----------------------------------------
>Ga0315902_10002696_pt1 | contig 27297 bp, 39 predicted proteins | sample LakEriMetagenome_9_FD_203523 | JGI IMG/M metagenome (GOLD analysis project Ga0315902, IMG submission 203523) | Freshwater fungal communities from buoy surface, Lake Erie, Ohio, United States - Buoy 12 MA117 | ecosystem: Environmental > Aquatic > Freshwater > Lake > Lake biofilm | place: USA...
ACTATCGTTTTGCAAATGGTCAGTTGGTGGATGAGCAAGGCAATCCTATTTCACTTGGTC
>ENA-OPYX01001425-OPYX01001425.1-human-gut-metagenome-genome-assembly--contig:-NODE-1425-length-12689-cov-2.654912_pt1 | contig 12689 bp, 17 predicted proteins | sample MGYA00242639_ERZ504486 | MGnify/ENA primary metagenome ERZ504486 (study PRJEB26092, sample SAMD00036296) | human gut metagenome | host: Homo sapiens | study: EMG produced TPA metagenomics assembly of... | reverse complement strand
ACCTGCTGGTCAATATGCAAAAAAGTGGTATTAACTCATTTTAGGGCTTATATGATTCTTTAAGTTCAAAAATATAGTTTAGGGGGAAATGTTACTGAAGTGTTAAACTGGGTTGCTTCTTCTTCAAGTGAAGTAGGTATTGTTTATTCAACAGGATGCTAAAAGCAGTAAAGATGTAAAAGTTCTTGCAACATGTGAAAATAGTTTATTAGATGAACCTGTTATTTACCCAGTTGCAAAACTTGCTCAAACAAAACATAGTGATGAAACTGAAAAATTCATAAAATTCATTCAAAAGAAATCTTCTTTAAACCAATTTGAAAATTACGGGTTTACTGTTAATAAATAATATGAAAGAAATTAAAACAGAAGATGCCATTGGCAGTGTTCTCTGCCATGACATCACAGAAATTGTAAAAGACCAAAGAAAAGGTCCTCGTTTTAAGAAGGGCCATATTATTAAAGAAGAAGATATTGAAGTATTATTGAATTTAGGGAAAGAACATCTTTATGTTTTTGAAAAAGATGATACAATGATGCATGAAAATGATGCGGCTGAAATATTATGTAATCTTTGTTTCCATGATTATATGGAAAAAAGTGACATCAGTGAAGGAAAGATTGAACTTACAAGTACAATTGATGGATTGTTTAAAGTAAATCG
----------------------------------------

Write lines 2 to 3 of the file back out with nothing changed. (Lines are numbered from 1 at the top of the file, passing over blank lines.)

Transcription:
ACTATCGTTTTGCAAATGGTCAGTTGGTGGATGAGCAAGGCAATCCTATTTCACTTGGTC
>ENA-OPYX01001425-OPYX01001425.1-human-gut-metagenome-genome-assembly--contig:-NODE-1425-length-12689-cov-2.654912_pt1 | contig 12689 bp, 17 predicted proteins | sample MGYA00242639_ERZ504486 | MGnify/ENA primary metagenome ERZ504486 (study PRJEB26092, sample SAMD00036296) | human gut metagenome | host: Homo sapiens | study: EMG produced TPA metagenomics assembly of... | reverse complement strand